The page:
Study Reveals Suncor PFAS Pollution in Surface Water and Municipal Drinking Water Systems
A new study conducted by Westwater Hydrology LLC connects PFAS pollution in Sand Creek and the South Platte River, as well as river water used by Commerce City, Brighton, Thornton, Aurora, and other municipal drinking water systems, to the Suncor refinery in Denver. The study found that Suncor’s 2021 discharges from just one outfall, 020, account for 16-47% of the total PFAS loading in Sand Creek and 3-18% of the total PFAS loading in the South Platte.
Municipalities, including Commerce City, Brighton, Thornton, and Aurora, utilize water intake wells along the South Platte downstream of Suncor. Due to the hydrology of the river and the underlying aquifer, any PFAS in the river gets drawn into the drinking water system when it enters these intake wells. The South Platte is also a major source of agricultural irrigation water; Suncor’s PFAS pollution is likely taken up by crops, creating another exposure point for the humans and animals that consume them.
“The communities surrounding the refinery have faced disproportionate health impacts and threats from Suncor for far too long,” said Caitlin Miller, senior associate attorney with Earthjustice’s Rocky Mountain office. “This facility continues to pollute the air that people breathe and the water that they drink with relative impunity. It is time for the Colorado Department of Public Health & Environment (CDPHE) to issue the strongest possible water discharge permit that prohibits Suncor from discharging any more PFAS.”
The PFAS levels studied at Outfall 020 do not account for additional pollution from Suncor’s other outfalls, including process water and stormwater outfalls, which only add to the overall impacts to Colorado’s waterways and drinking water.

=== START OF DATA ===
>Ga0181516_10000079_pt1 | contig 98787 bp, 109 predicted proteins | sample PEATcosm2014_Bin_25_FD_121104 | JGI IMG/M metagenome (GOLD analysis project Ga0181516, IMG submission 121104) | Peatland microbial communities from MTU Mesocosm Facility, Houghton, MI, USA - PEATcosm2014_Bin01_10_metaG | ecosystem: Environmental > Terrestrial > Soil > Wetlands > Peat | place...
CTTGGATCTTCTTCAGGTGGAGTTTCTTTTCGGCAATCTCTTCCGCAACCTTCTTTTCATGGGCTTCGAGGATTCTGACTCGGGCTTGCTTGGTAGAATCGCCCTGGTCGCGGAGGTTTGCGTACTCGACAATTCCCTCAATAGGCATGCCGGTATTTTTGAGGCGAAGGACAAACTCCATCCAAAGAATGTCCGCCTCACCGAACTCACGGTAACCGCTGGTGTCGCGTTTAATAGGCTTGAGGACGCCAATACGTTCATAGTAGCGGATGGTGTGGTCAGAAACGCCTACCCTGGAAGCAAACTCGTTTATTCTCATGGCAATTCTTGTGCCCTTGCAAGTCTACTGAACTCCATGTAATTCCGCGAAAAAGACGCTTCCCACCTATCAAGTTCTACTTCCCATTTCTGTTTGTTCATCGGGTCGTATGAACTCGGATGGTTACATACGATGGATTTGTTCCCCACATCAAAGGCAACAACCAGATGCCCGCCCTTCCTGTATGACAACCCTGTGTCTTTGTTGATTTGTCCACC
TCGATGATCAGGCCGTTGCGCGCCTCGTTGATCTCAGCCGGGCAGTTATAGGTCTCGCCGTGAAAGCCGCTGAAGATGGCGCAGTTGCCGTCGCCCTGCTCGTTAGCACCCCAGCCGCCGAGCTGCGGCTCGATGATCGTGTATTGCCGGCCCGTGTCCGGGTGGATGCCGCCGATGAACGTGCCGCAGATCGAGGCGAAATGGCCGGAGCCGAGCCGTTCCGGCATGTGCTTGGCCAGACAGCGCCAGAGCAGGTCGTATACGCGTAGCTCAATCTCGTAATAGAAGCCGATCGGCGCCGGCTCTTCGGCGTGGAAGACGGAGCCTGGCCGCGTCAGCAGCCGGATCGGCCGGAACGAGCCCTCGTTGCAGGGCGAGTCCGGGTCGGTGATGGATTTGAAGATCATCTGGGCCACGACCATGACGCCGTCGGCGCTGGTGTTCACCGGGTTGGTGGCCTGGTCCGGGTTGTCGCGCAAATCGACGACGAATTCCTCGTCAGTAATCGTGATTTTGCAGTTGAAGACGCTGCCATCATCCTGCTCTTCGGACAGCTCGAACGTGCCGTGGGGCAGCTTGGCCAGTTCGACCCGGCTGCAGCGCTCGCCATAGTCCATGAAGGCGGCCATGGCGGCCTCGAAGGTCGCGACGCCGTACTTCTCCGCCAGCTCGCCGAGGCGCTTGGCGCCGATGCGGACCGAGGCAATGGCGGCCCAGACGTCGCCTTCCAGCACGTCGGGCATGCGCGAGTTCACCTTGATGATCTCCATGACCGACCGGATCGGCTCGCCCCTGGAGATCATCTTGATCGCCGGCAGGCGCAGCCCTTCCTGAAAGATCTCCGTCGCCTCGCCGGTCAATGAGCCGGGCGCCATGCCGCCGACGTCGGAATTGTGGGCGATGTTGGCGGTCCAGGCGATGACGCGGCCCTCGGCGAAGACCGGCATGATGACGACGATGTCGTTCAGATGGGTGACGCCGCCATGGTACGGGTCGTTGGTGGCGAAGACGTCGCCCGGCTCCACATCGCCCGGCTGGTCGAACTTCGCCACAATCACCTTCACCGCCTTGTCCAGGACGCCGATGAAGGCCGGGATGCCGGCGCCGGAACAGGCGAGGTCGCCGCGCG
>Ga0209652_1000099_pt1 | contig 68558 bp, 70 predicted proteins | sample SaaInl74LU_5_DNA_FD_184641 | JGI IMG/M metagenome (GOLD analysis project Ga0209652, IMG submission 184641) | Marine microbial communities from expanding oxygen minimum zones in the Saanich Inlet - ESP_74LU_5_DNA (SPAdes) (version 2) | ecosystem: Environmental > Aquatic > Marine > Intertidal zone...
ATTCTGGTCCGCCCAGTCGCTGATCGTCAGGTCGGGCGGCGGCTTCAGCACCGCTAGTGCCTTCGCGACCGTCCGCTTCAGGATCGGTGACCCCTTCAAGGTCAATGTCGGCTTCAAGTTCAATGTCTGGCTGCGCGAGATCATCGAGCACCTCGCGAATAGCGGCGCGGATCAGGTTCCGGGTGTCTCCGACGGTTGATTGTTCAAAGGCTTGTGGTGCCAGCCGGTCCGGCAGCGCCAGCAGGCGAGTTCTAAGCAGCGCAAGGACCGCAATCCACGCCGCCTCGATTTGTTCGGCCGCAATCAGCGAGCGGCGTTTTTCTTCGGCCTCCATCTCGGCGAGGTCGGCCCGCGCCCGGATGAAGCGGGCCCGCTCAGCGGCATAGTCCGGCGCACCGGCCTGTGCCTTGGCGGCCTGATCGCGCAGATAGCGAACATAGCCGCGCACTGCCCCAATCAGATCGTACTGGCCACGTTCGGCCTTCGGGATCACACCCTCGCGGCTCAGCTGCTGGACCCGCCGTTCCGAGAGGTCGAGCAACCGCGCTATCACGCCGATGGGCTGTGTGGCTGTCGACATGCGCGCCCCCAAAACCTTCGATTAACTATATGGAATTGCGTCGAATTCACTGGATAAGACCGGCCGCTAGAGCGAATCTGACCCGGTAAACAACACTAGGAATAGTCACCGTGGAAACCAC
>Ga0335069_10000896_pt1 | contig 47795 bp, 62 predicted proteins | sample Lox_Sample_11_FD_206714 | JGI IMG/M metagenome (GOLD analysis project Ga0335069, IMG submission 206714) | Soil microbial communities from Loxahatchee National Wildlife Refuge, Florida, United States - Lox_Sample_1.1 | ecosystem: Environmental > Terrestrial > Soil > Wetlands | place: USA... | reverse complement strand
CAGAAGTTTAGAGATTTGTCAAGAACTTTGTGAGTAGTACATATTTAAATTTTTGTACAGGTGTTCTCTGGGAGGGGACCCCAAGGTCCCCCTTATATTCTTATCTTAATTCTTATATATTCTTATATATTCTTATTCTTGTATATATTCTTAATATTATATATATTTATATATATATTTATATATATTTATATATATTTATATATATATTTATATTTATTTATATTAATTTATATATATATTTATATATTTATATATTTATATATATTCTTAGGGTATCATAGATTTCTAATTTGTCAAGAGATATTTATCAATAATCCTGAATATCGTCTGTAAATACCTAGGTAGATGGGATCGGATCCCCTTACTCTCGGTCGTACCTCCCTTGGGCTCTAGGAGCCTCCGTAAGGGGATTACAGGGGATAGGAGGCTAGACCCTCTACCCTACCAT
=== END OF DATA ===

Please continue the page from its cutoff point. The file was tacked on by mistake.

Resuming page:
CDPHE’s Water Quality Control Division has put forth a draft water permit that reduces the amount of PFAS that Suncor can discharge but fails to limit it to levels that are safe. Suncor installed a temporary treatment system in October 2021 to reduce its PFAS discharges at Outfall 020, but even with these measures in place, the pollution remains at toxic levels according to updated toxicity assessments from the Agency for Toxic Substances and Disease Registry (ATSDR) and the U.S. Environmental Protection Agency (EPA).
In its initial comments on the draft permit, Suncor requested that CDPHE dramatically weaken the pollution limits and monitoring requirements in its final permit for multiple pollutants, including PFAS.
“We have endured pollution to our sources of life through environmentally-racist policies in Commerce City for so long without restoration that even state and federal agencies have normalized trauma to our communities without protection or regulation from extractive industries,” said Renée Millard-Chacon, co-founder and executive director of Womxn from the Mountain, an Indigenous Womxn-led nonprofit based out of Commerce City. “However, we are all connected, and it is never okay to harm disproportionately impacted communities this way, including our future generations, without respecting our right to live and thrive without severe environmental degradation for an economic gain that has never benefited residents’ health.”
PFAS are toxic pollutants that persist in our bodies and the environment for decades. Drinking water is one of the most common routes of exposure to PFAS. Studies of the best-known PFAS have shown links between the chemicals and kidney and testicular cancer, as well as endocrine disruption in people.
The EPA recently objected to Suncor’s draft Title V air permit, finding that CDPHE failed to scrutinize changes to the company’s operations, including those that allow the company to emit even more harmful pollution into surrounding communities. EPA’s objection directs CDPHE to no longer rubberstamp proposed changes to the refinery’s operations.
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